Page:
BALTIMORE (NEWSnet/AP) — The main shipping channel into Baltimore’s port has fully reopened to its original depth and width following the March collapse of the Francis Scott Key Bridge.

The channel was blocked by the wreckage of the fallen bridge, which collapsed after a container ship lost power and crashed into one of its supporting columns, sending six members of a roadwork crew to their deaths.

Officials announced the full reopening in a news release Monday evening. After a massive cleanup effort, crews removed an estimated 50,000 tons of steel and concrete from the Patapsco River.

The Port of Baltimore, which processes more cars and farm equipment than any other in the country, was effectively closed for several weeks while the wreckage was removed.

On May 20, the wayward cargo ship Dali was reflected and guided back to port. The vessel had been stuck amid the wreckage for almost two months.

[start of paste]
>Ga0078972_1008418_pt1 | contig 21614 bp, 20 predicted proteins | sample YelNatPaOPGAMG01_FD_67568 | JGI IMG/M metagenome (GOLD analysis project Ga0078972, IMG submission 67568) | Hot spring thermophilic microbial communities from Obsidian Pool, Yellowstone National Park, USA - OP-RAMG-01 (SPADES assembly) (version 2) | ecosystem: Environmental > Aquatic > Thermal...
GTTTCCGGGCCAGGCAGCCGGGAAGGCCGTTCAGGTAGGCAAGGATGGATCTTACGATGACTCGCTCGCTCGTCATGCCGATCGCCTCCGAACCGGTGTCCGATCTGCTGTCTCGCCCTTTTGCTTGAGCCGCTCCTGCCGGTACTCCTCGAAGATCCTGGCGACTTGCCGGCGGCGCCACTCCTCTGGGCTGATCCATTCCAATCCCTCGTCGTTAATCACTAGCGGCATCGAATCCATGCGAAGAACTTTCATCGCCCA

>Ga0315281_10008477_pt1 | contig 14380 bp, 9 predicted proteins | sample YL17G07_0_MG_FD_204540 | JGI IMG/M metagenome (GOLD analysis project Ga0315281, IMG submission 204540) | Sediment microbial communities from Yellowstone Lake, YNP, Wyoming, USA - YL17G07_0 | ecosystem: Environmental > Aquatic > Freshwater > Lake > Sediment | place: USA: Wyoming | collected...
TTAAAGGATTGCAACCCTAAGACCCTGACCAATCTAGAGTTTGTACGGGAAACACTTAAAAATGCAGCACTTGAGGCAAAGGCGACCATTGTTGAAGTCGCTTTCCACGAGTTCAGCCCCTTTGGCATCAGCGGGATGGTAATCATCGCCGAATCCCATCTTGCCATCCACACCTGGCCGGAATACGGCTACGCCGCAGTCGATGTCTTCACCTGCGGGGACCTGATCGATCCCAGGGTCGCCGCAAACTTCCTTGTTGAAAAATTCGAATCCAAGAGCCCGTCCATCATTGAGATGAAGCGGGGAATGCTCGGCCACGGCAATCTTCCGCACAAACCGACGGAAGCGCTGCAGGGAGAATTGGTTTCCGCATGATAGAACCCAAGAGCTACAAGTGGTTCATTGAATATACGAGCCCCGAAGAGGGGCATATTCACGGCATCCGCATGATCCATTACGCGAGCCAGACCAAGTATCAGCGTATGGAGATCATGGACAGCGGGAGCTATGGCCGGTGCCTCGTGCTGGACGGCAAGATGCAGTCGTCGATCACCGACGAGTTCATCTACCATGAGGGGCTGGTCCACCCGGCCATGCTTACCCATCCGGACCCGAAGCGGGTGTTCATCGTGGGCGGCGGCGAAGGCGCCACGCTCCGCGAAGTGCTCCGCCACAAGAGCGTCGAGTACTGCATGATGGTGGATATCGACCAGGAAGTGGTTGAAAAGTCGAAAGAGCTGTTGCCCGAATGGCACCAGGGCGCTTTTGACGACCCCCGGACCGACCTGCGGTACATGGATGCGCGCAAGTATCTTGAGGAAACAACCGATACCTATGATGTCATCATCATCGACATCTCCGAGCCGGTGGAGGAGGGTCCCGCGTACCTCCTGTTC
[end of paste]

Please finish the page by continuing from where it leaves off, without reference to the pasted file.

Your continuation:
Thousands of longshoremen, truckers and small business owners have seen their jobs impacted by the collapse, prompting local and state officials to prioritize reopening the port.

The announcement on Monday means commerce that depends on the busy port can begin ramping back up.

The Dali lost power shortly after leaving Baltimore for Sri Lanka in the early hours of March 26.

A National Transportation Safety Board investigation found it experienced power outages before starting its voyage, but the exact causes of the electrical issues have yet to be determined.

The FBI is also conducting a criminal investigation into the circumstances leading up to the collapse.

Officials have said they hope to rebuild the bridge by 2028.

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